Right joyous are we to behold his words,
Most worthy brother of metal; fairly met!
I recently had the pleasure of speaking with Crossing Rubicon’s lead singer, Scotty Anarchy. An accomplished vocalist of many years and a lover of visual and aural arts and Shakespeare, Scotty has proven himself a heartfelt and dedicated vocalist- and a force to be reckoned with. In this interview, Scotty and I delved into some of his personal and musical histories, what’s next for Crossing Rubicon, and a bit about their latest album, No Less Than Everything. Given his love of Shakespeare, I decided to throw him a bit of a curve: each question put to him was written with a Shakespearean spin!
I must preface this interview, Scotty,
With a brief explanation o’ th’ q’s:
Aware am I your love of Shakespeare’s works,
Thusly, I’ve crafted each question to fit
Such a man’s great fanaticism best.
Though it may read odd to you and others,
It is my sincerest hope that you will
Relish in some joy in answering these.
OTH!: So, first, tell us a bit about thyself!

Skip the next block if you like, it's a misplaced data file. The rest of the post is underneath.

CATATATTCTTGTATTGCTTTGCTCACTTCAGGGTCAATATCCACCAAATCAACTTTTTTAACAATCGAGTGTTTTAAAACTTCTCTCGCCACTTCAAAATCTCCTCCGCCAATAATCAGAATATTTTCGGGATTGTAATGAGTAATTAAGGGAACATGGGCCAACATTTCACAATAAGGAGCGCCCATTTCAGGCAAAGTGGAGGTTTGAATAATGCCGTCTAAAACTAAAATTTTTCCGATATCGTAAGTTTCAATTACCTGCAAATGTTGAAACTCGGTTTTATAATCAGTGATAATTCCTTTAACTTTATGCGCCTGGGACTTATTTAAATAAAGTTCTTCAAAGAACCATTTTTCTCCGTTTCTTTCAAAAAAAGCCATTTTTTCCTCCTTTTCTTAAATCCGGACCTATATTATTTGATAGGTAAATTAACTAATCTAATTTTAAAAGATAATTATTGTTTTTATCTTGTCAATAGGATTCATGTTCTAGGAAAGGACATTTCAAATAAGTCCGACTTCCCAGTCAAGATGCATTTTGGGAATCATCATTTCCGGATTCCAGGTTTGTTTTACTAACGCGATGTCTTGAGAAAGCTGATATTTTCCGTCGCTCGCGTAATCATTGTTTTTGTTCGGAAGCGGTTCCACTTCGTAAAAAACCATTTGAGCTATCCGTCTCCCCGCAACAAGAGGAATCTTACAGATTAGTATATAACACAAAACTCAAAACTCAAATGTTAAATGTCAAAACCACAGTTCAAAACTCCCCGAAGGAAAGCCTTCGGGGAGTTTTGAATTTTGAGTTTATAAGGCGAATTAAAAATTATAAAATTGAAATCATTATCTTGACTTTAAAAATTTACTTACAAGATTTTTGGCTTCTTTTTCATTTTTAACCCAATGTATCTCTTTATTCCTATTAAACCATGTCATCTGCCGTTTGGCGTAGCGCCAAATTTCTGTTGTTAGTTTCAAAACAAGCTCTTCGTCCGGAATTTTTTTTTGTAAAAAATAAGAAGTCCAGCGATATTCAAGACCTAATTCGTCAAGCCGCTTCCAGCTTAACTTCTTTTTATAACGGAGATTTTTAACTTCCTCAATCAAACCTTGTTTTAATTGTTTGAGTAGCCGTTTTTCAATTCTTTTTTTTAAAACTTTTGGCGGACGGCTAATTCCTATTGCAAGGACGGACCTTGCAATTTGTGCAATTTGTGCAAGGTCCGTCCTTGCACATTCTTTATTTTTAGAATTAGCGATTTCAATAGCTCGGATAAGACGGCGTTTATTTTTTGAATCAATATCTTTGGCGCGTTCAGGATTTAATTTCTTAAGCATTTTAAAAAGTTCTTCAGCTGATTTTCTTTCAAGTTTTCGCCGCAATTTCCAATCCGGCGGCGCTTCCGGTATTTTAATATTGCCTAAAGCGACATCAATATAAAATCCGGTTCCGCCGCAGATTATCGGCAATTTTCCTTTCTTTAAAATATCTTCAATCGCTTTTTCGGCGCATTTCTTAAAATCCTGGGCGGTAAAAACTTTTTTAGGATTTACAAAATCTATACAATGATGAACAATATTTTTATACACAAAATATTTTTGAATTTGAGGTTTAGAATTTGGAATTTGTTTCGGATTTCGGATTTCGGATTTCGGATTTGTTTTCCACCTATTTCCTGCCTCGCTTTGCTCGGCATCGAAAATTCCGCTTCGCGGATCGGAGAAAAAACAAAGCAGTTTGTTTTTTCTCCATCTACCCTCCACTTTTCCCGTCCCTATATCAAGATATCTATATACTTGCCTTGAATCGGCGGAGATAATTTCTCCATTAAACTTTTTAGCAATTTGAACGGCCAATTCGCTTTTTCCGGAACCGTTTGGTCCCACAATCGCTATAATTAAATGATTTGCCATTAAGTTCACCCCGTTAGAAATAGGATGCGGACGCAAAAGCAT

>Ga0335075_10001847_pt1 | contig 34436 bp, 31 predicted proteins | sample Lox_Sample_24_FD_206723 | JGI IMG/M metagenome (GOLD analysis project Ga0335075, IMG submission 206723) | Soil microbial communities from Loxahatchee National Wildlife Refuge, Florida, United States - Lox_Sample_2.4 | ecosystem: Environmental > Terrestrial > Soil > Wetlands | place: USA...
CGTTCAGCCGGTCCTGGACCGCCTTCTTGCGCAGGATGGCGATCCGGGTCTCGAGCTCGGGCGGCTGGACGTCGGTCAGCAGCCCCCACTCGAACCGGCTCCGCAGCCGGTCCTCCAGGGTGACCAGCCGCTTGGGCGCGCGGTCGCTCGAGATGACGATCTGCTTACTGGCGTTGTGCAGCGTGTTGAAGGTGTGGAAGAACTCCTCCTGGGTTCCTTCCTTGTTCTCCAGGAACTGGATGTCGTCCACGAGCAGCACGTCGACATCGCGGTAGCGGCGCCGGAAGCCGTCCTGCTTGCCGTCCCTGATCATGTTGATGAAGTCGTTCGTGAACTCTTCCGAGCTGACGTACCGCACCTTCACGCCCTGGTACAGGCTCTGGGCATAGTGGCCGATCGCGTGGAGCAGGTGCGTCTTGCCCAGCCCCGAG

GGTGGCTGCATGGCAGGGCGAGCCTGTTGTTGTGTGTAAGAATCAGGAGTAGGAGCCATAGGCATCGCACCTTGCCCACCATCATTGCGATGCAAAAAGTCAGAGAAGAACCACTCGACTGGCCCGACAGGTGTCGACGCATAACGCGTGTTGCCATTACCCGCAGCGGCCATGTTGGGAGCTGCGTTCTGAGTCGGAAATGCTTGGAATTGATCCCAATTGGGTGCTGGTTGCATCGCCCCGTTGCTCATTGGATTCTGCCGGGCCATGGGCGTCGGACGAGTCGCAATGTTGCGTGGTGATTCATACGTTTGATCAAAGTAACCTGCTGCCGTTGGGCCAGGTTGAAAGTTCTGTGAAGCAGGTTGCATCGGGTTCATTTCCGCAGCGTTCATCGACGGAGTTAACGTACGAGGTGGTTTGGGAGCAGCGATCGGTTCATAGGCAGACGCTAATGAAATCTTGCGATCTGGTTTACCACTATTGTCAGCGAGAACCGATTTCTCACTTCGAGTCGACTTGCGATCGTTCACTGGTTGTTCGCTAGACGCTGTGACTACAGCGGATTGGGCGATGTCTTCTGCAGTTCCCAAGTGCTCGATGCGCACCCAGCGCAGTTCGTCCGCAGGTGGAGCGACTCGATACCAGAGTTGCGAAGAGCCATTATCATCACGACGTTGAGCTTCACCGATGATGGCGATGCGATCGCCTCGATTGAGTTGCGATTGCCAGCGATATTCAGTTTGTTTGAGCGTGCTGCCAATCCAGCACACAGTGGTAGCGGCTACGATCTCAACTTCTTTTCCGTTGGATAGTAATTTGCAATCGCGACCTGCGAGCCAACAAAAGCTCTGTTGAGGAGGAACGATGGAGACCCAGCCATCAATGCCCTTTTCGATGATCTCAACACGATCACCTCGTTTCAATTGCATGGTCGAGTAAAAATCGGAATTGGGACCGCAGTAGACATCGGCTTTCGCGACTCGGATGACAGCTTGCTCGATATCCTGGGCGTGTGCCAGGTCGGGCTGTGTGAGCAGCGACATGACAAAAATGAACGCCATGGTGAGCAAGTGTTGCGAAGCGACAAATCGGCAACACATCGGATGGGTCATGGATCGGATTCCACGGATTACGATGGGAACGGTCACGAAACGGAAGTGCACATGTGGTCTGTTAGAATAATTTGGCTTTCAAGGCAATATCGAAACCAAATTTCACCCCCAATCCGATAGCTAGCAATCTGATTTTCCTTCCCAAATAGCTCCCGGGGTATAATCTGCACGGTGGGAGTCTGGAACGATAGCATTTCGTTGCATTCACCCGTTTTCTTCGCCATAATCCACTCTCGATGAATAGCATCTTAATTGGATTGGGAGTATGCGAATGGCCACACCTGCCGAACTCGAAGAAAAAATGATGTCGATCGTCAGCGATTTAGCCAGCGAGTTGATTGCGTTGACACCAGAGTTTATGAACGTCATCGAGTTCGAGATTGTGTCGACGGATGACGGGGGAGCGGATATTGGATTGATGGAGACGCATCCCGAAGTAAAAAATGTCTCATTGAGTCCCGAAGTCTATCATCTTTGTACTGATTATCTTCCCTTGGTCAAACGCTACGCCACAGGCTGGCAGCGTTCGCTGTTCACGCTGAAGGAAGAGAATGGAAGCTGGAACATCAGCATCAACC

Scotty: “Ouch That Hertz doth protest too much, methinks.” I am Scotty Anarchy Wawrzyniak, lead singer of the melodic metal band Crossing Rubicon. I love mostly all forms of music except modern country and gimmick bands. I love movies, comic books, theatre- anything that makes you think and feel. Art that makes a statement is what inspires me and I want to inspire others in the same way.
OTH!: Anarchy, Anarchy. Wherefore art thou “Anarchy?” (How did you get your stage name?)
Scotty: Oh, God, the dreaded stage name story, haha. 10 years ago in my wilder youth, I was playing a show with an old cover band Branded Soul, and I said something that got the crowd pretty riled up. They were going into full riot mode. To calm the situation, I was detained by the Bristol PD. One officer said, “You’re just Mr. Anarchy, aren’t you?” To which I responded, “I AM Anarchy, Scotty Anarchy.” The officer laughed his ass off and I figured if a cop who had me in cuffs could get a kick out of it, it must have a pretty good ring to it (and now you also know one of the reasons why I am clean and sober). I also figured it’s better than people saying, “That’s Scott Whatchamacallit guy.” Anarchy is simply easier to spell and remember. Besides, it kind of fits my personality.